Saturday, January 30, 2010

Of all the things I've lost ...

OK, I admit it. I miss my paycheck the most.

It would be much more professionally savvy, I know, to talk about how much I miss working. (I can feel you cringing from here, mom.) The intellectual stimulation. The adult companionship. Career advancement and feelings of accomplishment. All good stuff.

I don't miss any of that. Not yet, anyway. And since I didn't take this time off so I could mindlessly follow my children around and catch up on what's been happening with Oprah these days, I don't imagine I will for a while. I have eight years of unread books and journals, unwritten poems, and unthunk thoughts to catch up on.

What I don't have ... is direct deposit. And I am of two minds about it.

It's like this. Every year at Christmas, I start off the season with the noblest of intentions. I wax poetic about family, the true spirit of the season. I expound the virtues of simplicity and generosity. Our family is so blessed, I lovingly note with tears of gratitude, we don't need anything more than each other.

Then, because I do not learn, I walk into Toys R Us.

I don't know what happens in there, people. I have my suspicions that they somehow erase your memory with that scanner thing at checkout, while distracting you with a mind-boggling number of requests for personal information and credit card offers.

The next thing I know, I am standing at the exit. Two hours have passed, I am holding a receipt totaling twice the gross national product of a small country, and I am weeping inconsolably because unless my children get a full-size walking, talking robotic dinosaur baby for Christmas, they will be social outcasts forever.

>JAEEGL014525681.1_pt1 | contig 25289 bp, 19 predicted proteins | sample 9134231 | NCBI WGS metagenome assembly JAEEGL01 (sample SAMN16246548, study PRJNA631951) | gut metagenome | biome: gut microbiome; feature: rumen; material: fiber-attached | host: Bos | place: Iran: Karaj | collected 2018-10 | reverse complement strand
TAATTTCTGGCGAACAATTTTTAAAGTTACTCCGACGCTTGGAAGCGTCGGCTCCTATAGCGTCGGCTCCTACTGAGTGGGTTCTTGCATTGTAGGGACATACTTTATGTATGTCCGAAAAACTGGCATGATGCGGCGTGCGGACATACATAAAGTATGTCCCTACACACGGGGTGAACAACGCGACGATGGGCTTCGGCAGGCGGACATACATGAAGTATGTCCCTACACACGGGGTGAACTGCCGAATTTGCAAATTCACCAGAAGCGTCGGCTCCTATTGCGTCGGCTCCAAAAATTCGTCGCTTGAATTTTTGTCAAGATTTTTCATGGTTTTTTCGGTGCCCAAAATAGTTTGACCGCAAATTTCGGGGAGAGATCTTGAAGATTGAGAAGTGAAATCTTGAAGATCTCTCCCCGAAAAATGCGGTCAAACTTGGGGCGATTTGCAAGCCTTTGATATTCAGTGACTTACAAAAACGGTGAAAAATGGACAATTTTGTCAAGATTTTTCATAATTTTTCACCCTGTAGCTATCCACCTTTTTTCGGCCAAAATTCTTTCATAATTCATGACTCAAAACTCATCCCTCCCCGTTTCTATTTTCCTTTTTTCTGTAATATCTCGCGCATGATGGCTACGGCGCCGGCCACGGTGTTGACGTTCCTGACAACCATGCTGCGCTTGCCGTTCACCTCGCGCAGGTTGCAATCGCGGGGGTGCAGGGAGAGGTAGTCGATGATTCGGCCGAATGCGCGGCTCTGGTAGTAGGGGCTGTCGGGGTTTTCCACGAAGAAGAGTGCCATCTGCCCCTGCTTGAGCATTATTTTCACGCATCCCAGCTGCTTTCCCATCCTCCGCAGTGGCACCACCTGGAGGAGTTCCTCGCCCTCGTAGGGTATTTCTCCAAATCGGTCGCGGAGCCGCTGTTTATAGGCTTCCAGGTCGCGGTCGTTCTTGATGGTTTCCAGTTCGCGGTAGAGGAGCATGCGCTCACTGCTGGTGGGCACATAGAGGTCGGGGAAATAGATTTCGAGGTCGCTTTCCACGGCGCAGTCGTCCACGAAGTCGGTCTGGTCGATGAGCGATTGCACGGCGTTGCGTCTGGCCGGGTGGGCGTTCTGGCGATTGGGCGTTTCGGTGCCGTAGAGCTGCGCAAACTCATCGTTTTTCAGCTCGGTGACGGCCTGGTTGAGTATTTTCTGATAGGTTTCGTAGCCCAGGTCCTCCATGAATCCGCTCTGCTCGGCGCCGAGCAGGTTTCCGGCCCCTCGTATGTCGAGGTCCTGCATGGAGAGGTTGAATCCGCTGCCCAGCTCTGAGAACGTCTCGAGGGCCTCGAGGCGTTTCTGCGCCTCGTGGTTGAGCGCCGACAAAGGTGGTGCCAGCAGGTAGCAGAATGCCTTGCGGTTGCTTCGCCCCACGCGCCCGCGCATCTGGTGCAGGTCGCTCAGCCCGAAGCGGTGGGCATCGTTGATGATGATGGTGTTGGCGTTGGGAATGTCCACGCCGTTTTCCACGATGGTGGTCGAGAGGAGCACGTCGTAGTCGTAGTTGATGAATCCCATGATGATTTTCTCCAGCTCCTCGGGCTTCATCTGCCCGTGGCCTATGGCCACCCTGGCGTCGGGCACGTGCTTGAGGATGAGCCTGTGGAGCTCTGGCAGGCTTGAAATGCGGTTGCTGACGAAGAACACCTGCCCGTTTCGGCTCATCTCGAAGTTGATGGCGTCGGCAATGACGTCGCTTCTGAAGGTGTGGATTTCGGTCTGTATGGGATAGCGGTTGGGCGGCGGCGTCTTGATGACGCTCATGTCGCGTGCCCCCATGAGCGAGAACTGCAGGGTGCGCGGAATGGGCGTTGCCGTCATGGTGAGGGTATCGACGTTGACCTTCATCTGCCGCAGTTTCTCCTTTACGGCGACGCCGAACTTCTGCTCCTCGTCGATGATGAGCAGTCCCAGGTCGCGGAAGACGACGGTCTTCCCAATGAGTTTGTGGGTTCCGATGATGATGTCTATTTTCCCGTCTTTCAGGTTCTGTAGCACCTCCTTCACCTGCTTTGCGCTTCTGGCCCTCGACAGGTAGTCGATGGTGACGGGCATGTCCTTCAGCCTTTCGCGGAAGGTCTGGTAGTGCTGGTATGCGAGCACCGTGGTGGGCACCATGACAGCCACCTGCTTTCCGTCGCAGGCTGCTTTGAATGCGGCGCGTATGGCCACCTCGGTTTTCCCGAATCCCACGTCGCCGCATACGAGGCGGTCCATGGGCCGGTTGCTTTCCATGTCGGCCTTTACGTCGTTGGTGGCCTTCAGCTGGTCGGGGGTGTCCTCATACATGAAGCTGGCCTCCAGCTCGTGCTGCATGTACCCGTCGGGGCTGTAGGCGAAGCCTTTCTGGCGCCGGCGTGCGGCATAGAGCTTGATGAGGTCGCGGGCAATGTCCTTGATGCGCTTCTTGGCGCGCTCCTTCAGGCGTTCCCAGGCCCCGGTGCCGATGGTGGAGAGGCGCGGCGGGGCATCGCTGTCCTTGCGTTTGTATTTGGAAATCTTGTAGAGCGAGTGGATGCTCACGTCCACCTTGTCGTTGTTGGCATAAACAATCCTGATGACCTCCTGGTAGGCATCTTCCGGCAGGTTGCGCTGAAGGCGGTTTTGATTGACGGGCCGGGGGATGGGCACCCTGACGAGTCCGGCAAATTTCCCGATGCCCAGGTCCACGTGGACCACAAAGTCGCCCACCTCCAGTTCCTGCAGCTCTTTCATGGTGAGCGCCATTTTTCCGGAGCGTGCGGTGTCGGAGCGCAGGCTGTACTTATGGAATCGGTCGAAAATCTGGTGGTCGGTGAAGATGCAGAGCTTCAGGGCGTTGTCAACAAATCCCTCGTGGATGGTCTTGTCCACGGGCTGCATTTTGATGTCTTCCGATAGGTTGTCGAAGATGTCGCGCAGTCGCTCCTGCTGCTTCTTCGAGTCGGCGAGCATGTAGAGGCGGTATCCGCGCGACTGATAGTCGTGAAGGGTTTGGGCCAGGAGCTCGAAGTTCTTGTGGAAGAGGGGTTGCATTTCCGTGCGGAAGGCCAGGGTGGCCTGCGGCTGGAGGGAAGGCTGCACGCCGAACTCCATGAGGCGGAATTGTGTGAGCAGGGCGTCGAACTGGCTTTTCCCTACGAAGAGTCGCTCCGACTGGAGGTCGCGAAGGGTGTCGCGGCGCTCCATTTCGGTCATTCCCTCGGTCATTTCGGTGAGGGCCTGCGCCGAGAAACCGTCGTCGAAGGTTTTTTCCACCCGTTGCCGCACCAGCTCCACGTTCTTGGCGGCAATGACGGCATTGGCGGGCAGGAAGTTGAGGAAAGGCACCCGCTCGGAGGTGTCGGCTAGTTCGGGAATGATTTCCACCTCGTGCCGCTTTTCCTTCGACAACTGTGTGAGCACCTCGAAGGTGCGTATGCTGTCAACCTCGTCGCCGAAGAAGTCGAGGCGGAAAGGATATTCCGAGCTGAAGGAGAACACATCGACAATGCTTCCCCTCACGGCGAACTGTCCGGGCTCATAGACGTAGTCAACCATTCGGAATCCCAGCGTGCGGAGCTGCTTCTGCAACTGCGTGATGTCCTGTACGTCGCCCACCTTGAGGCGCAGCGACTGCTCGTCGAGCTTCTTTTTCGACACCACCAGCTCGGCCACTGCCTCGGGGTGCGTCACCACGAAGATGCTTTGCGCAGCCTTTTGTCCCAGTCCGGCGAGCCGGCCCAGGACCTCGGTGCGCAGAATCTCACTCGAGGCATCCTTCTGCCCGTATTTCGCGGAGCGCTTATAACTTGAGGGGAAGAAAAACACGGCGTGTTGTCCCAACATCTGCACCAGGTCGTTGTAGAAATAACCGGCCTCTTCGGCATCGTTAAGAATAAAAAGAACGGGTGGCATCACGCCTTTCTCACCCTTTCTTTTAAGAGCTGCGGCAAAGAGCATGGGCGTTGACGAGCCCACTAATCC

In a similar vein, I can tell you at length (and likely have) why this sabbatical is worth any amount of lost income. No amount of personal sacrifice is too great for what I will gain in sanity.

But when it comes to the kids making sacrifices? That's tougher. I have, with much effort, finally reached the point where I can justify doing things for myself. But I am not yet in a place where I think it's OK for my kids to suffer in the least in order to do so.

As a result, my ability to say no to "extras" like gymnastics, karate, piano lessons, and the occasional cheerleading clinic (please note that if you do not have an 8-year-old girl who has just been offered the opportunity to have lunch with a CHEERLEADER! In her UNIFORM! you are forbidden to judge me for this) has not yet caught up with the reality of our steadily-dwindling savings account.

On the other hand, money can't buy quality parenting, right? You can't overestimate the value of your kids waking up in the morning to a home-cooked breakfast, a stimulating family discussion, and creative lunches complete with love-notes on hand-stamped stationery.

Or ... what I do. Set out cereal, point the kids to the spoon drawer, throw a PB&J in a paper sack, and wait for them to go to school so I can write about them. Priceless, right?

Hey -- it's a sabbatical, not a personality transplant.


  1. Jilly, Paychecks come and paychecks go, but husbands who support your taking time off to think are priceless! Robert Butler (and I) always say, it would be ideal to mix up the periods of education, work and retirement. We tend to get good educations, so we can get good work, stay with work because of things like health insurance (don't get me started) and then retire. Good for you! Your kids are flourishing, enjoy this adventure. There will always be work! Mom

  2. What a supportive mama you have there... :)

    Also: yeah. :)


  3. Amen to Mom and Dana. An adventure provides the unexpected or it wouldn't be an adventure. Reach right into the heart of our culture and pull out your own will and soul and your own version of common sense. Make 'em a big breakfast after that.

    We love you, Jill.

    Uncle Doug

  4. Jill,

    You have just uncovered another gene we share! When I retired, I looked back longingly at the rewarding work and peer associations - for about a minute and a half! Actually less, as I said my good-byes at a company all-hands get-together in Las Vegas two months before (since I was on the bench, and I knew I would not take another assignment, but I held on - there's that darn health insurance thing again!).

    Carpe your diems,

    Love, Dad